It sounded too good to be true.
- The Jets had never won in Pennsylvania, let alone Pittsburgh.
- New York had been humiliated on national TV by the Patriots.
- The lowly Miami Dolphins had beaten the Jets
- One of their assistant coaches had been suspended for interfering in the game
On top of that, yesterday’s wonder boy quarterback, Mark Sanchez, was seemingly buckling under late season pressure.
It all seemed too good to be true. And it was.
The Pittsburgh Steelers dropped a heart breaker to the New York Jets.
To their credit, the Steelers never overlooked the Jets. To their credit, the Steelers ran the ball well. To their credit, the Steelers protected their quarterback. To their credit, the Steelers (generally) avoided the drive-killing holding and false start penalties. To their credit, they scored on offense.
In spite of all of that, they lost because they failed to do something that they had consistently done during the previous three weeks.
The game’s final outcome hinged on several key points. Many key “if the Steelers had only” moments and perhaps none were so egregious as the opening kick off.
All season long, Steelers Nation has relished in the glory of having special teams capable of striking blood instead of self-inflicting wounds.
Alas, that reality changed against New York, as the Jets opened the game with a 7-0 lead, catching the Steelers special teams asleep at the switch.
While this special teams gaffe was a decisive moment, Al Everest’s special teams reverted to a liability all day long. The Steelers never threatened to break one and failed to kick it deep.
Cool Under Fire
Any hope the Jets had of starting the day with a psychological edge as a result of their big play was in vain.
The Steelers did not blink.
Although they did not tie the game until the second quarter, the Steelers offense took a workman like approach began doing all of the things they have not been doing in recent weeks. Running the ball effectively, converting third downs, and perhaps, most surprisingly, protecting their quarterback.
The defense too held up its part. Santonio Holmes failed to dominate the game, or make a big play. The Steelers did give up an uncharacteristic high number of yards rushing, but they managed to hold the Jets to below 50% on third down conversions.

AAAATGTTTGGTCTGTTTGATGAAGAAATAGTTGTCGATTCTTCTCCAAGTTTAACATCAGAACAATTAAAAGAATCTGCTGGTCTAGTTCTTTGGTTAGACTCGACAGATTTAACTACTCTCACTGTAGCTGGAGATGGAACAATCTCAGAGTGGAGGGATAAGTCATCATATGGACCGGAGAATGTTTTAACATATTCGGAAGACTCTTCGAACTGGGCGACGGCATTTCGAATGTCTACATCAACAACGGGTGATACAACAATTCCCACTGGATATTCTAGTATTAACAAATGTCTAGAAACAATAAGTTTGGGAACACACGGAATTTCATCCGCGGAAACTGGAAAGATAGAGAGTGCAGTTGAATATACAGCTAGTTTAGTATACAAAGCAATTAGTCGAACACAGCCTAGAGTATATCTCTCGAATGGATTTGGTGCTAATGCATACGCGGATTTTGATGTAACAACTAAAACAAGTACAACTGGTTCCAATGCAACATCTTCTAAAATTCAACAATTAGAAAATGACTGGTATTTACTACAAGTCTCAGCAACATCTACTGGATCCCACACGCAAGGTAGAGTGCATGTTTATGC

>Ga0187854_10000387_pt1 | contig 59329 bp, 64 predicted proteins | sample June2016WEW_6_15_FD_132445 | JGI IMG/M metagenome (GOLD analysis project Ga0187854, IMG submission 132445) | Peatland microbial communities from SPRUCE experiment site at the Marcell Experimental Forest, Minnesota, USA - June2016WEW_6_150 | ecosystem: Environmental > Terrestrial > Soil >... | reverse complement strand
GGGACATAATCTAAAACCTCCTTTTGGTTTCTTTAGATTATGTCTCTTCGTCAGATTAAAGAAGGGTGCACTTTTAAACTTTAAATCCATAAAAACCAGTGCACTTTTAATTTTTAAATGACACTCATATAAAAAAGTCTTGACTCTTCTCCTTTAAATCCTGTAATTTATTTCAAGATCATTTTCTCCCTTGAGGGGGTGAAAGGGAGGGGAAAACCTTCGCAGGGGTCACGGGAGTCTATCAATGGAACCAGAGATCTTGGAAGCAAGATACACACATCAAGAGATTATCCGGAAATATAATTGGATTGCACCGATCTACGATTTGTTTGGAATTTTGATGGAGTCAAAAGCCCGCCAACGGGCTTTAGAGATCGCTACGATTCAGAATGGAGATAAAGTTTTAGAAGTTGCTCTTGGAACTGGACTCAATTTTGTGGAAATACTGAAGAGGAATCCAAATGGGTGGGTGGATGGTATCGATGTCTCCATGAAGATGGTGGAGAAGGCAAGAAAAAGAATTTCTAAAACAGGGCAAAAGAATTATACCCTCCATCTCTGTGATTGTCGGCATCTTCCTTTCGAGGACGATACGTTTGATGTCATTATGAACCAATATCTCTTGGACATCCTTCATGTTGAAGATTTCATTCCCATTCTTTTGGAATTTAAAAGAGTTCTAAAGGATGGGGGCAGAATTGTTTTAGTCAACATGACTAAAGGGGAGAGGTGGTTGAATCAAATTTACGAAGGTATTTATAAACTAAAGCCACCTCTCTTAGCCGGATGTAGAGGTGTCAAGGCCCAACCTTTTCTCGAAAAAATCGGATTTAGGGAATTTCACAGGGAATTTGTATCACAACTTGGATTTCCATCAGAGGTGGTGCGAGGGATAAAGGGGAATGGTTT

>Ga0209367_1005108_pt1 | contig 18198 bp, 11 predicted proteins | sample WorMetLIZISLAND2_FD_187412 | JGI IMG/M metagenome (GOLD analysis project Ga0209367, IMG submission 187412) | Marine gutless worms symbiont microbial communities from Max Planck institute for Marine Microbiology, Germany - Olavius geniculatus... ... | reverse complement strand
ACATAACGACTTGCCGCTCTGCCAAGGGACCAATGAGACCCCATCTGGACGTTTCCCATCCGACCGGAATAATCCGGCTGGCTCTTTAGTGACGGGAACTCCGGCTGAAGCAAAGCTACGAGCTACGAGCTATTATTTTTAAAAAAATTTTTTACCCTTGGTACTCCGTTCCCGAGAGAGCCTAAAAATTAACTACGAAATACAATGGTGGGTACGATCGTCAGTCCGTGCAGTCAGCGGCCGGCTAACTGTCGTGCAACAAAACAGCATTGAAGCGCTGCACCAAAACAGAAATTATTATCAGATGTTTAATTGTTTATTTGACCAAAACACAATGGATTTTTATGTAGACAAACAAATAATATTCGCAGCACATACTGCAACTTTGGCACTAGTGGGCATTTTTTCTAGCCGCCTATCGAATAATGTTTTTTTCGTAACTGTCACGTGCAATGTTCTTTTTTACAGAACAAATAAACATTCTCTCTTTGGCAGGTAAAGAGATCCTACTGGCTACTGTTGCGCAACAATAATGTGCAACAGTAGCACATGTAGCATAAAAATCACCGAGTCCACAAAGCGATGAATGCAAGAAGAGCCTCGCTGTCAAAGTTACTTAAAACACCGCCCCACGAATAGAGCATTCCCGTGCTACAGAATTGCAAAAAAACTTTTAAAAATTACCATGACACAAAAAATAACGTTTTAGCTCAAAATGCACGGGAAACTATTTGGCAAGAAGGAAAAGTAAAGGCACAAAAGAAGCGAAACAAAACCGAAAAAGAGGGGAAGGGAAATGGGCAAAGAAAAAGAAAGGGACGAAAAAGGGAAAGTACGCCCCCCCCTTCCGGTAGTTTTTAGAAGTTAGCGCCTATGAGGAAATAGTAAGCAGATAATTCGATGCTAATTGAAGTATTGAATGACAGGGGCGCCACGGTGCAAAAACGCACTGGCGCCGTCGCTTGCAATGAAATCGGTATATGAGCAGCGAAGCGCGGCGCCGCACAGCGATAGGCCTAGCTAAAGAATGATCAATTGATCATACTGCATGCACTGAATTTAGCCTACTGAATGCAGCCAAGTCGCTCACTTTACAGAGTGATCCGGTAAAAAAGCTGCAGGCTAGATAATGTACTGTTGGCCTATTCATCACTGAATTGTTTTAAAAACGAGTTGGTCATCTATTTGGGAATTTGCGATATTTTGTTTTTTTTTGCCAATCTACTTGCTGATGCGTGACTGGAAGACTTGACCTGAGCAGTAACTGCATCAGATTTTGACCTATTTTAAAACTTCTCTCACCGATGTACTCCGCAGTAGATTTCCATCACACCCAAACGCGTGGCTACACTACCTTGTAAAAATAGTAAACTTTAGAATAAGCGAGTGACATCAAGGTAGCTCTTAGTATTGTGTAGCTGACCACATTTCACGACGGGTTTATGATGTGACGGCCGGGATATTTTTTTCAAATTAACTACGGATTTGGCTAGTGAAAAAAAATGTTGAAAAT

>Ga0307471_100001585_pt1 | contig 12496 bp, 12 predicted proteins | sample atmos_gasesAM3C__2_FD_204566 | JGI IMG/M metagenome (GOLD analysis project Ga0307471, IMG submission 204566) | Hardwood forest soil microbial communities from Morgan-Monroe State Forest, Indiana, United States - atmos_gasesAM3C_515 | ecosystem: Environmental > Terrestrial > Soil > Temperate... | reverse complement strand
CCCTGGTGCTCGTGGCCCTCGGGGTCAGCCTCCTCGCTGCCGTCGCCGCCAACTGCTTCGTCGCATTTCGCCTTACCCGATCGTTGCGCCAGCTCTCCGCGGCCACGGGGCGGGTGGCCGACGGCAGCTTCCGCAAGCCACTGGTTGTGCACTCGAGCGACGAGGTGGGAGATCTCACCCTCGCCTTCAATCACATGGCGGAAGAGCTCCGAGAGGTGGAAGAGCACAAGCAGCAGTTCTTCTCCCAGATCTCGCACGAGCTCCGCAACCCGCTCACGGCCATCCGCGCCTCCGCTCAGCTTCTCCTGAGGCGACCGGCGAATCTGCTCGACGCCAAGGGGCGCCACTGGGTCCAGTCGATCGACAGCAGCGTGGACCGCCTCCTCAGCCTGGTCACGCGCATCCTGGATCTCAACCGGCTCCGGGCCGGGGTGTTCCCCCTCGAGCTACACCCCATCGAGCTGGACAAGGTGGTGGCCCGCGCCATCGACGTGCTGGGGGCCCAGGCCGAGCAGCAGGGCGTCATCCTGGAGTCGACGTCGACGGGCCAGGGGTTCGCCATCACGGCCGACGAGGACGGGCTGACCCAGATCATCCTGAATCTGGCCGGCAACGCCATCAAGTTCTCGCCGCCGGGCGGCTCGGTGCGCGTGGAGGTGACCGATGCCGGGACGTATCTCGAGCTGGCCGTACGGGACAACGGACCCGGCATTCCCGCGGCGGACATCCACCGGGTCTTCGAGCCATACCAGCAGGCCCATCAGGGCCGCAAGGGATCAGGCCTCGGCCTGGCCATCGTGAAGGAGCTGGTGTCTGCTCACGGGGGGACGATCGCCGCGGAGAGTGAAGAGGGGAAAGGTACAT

That last static does not seem, and is not, overwhelming, but at the end of the day the Steelers defense only gave up 13 points. That should be enough to beat anyone.
Ah, but it is always the exceptions, the data that falls outside the “standard deviation from the mean” that is most interesting, and in today’s game, determining.
A Word About the Officials
The Steelers cost themselves the game, not the referees. But the officials certainly did not help, by failing to flag:
- 2, if not 3, blatant pass interference calls on the part of the Jets DB’s
- A Greco-Roman wrestling match between a defender and a Steelers wide out (Hines Ward?) on the game’s final play.
Oh, but they did manage to call an unnecessary roughness “helmet-to-helmet” on a play where Ryan Clark’s helmet never made contact with Brandon Edwards. How convenient.
The worst incident of the entire Steelers defense biting on a play fake in a big game thus far (and God willing forever) was the infamous Alfred Pupunu touchdown against San Diego in the 1994 AFC Championship game.
- Matt Sanchez’s 7 yard scamper might count as the next. Everyone, everyone, on the Steelers defense bought the run up the middle hook-line-and sinker.
Rex Ryan’s bait and switch show was only beginning.
Clinging to a 20-17 lead, the Steelers had stopped the Jets at their own 47, bringing up a 3rd and 6. This time it was Sanchez who turned in an Oscar-worthy performance as L.T. got the direct snap and ran for 10 yards.
The Steelers would eventually force a punt, but only after the Jet’s had advanced to the Steelers 32 and burned precious minutes off of the clock. Oh, yeah, and they were able to punt the ball into the Steelers 3 yard line.
Then the line, which had performed so admirably all day, neglected to block Jason Taylor, a man who only has 131.5 sacks to his credit. The Steelers paid with a safety and a punt from the 20 yard line.
- Make that 9 points scored by the Jets with the defense on the sidelines.
And that folks, is the game.
Howl all you want about the non-calls. All of those are non-issues if the Steelers cover the kick, block a defensive end with 100+ sacks, and refuse to take the bait on two play fakes.
The Steelers did not play particularly well, or at least consistent, football against the Bills, Ravens, and Bengals. But they won because they made plays at critical moments.
Against the Jets the Steelers improved their play on the fundamentals, but allowed the Jets to make plays at critical moments. And that was ultimately the difference in this game.